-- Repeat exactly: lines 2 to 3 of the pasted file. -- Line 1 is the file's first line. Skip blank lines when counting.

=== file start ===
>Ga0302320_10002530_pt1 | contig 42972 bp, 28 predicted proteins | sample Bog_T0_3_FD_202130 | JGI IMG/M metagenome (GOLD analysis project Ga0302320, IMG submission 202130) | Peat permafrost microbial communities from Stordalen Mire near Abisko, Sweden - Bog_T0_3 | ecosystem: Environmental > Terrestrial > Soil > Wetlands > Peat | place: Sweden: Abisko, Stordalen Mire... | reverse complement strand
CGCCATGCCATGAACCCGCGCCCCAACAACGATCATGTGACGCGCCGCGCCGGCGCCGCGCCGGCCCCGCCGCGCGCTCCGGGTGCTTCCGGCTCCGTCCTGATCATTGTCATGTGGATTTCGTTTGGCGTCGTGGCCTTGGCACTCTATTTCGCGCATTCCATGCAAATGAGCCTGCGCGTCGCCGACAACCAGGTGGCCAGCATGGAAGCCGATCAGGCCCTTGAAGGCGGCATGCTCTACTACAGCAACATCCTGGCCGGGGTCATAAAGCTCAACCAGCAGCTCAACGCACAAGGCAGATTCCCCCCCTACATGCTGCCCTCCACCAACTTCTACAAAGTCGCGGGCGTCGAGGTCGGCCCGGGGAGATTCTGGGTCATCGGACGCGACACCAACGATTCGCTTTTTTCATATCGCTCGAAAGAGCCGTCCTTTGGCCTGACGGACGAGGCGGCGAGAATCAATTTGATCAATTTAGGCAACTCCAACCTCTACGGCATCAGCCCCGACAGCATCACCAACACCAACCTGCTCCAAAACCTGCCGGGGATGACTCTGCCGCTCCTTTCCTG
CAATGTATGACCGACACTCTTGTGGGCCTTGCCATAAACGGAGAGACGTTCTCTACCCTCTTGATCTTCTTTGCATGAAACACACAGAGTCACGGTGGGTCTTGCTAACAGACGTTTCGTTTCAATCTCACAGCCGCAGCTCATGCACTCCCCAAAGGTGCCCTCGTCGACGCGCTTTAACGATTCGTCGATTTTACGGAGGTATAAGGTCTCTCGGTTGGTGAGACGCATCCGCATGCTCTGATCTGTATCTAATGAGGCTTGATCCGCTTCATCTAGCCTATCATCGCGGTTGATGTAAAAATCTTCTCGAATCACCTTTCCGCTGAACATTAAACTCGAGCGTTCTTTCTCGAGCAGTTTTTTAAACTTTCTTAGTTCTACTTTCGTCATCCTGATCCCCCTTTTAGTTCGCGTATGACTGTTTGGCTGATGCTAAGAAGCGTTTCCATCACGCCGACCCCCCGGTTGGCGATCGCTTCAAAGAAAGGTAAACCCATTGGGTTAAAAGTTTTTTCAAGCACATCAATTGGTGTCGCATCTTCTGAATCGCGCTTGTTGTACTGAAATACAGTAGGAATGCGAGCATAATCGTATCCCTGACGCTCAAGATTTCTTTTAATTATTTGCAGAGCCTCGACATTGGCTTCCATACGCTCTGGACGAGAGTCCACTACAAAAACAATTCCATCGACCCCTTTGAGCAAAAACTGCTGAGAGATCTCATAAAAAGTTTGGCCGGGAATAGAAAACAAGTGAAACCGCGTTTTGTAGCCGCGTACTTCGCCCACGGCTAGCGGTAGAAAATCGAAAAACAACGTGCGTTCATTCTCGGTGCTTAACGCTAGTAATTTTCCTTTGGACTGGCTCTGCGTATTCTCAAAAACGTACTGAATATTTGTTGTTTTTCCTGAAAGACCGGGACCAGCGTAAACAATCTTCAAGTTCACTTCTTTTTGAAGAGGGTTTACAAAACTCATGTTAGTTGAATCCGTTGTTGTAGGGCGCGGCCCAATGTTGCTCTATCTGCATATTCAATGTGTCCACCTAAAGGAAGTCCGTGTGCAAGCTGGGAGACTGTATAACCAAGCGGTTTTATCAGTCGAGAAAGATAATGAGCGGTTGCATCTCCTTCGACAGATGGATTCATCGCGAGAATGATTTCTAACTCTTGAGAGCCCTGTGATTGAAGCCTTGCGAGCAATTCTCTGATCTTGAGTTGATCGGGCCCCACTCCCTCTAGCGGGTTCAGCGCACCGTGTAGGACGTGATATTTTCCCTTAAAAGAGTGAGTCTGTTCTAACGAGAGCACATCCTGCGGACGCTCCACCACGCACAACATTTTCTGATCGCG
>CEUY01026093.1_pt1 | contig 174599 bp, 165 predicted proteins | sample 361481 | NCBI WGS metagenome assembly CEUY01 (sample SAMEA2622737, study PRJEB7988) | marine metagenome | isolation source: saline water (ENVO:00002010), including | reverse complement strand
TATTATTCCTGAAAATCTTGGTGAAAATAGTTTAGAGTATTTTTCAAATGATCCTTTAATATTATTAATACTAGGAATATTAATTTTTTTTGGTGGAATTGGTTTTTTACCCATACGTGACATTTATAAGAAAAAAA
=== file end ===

CGCCATGCCATGAACCCGCGCCCCAACAACGATCATGTGACGCGCCGCGCCGGCGCCGCGCCGGCCCCGCCGCGCGCTCCGGGTGCTTCCGGCTCCGTCCTGATCATTGTCATGTGGATTTCGTTTGGCGTCGTGGCCTTGGCACTCTATTTCGCGCATTCCATGCAAATGAGCCTGCGCGTCGCCGACAACCAGGTGGCCAGCATGGAAGCCGATCAGGCCCTTGAAGGCGGCATGCTCTACTACAGCAACATCCTGGCCGGGGTCATAAAGCTCAACCAGCAGCTCAACGCACAAGGCAGATTCCCCCCCTACATGCTGCCCTCCACCAACTTCTACAAAGTCGCGGGCGTCGAGGTCGGCCCGGGGAGATTCTGGGTCATCGGACGCGACACCAACGATTCGCTTTTTTCATATCGCTCGAAAGAGCCGTCCTTTGGCCTGACGGACGAGGCGGCGAGAATCAATTTGATCAATTTAGGCAACTCCAACCTCTACGGCATCAGCCCCGACAGCATCACCAACACCAACCTGCTCCAAAACCTGCCGGGGATGACTCTGCCGCTCCTTTCCTG
CAATGTATGACCGACACTCTTGTGGGCCTTGCCATAAACGGAGAGACGTTCTCTACCCTCTTGATCTTCTTTGCATGAAACACACAGAGTCACGGTGGGTCTTGCTAACAGACGTTTCGTTTCAATCTCACAGCCGCAGCTCATGCACTCCCCAAAGGTGCCCTCGTCGACGCGCTTTAACGATTCGTCGATTTTACGGAGGTATAAGGTCTCTCGGTTGGTGAGACGCATCCGCATGCTCTGATCTGTATCTAATGAGGCTTGATCCGCTTCATCTAGCCTATCATCGCGGTTGATGTAAAAATCTTCTCGAATCACCTTTCCGCTGAACATTAAACTCGAGCGTTCTTTCTCGAGCAGTTTTTTAAACTTTCTTAGTTCTACTTTCGTCATCCTGATCCCCCTTTTAGTTCGCGTATGACTGTTTGGCTGATGCTAAGAAGCGTTTCCATCACGCCGACCCCCCGGTTGGCGATCGCTTCAAAGAAAGGTAAACCCATTGGGTTAAAAGTTTTTTCAAGCACATCAATTGGTGTCGCATCTTCTGAATCGCGCTTGTTGTACTGAAATACAGTAGGAATGCGAGCATAATCGTATCCCTGACGCTCAAGATTTCTTTTAATTATTTGCAGAGCCTCGACATTGGCTTCCATACGCTCTGGACGAGAGTCCACTACAAAAACAATTCCATCGACCCCTTTGAGCAAAAACTGCTGAGAGATCTCATAAAAAGTTTGGCCGGGAATAGAAAACAAGTGAAACCGCGTTTTGTAGCCGCGTACTTCGCCCACGGCTAGCGGTAGAAAATCGAAAAACAACGTGCGTTCATTCTCGGTGCTTAACGCTAGTAATTTTCCTTTGGACTGGCTCTGCGTATTCTCAAAAACGTACTGAATATTTGTTGTTTTTCCTGAAAGACCGGGACCAGCGTAAACAATCTTCAAGTTCACTTCTTTTTGAAGAGGGTTTACAAAACTCATGTTAGTTGAATCCGTTGTTGTAGGGCGCGGCCCAATGTTGCTCTATCTGCATATTCAATGTGTCCACCTAAAGGAAGTCCGTGTGCAAGCTGGGAGACTGTATAACCAAGCGGTTTTATCAGTCGAGAAAGATAATGAGCGGTTGCATCTCCTTCGACAGATGGATTCATCGCGAGAATGATTTCTAACTCTTGAGAGCCCTGTGATTGAAGCCTTGCGAGCAATTCTCTGATCTTGAGTTGATCGGGCCCCACTCCCTCTAGCGGGTTCAGCGCACCGTGTAGGACGTGATATTTTCCCTTAAAAGAGTGAGTCTGTTCTAACGAGAGCACATCCTGCGGACGCTCCACCACGCACAACATTTTCTGATCGCG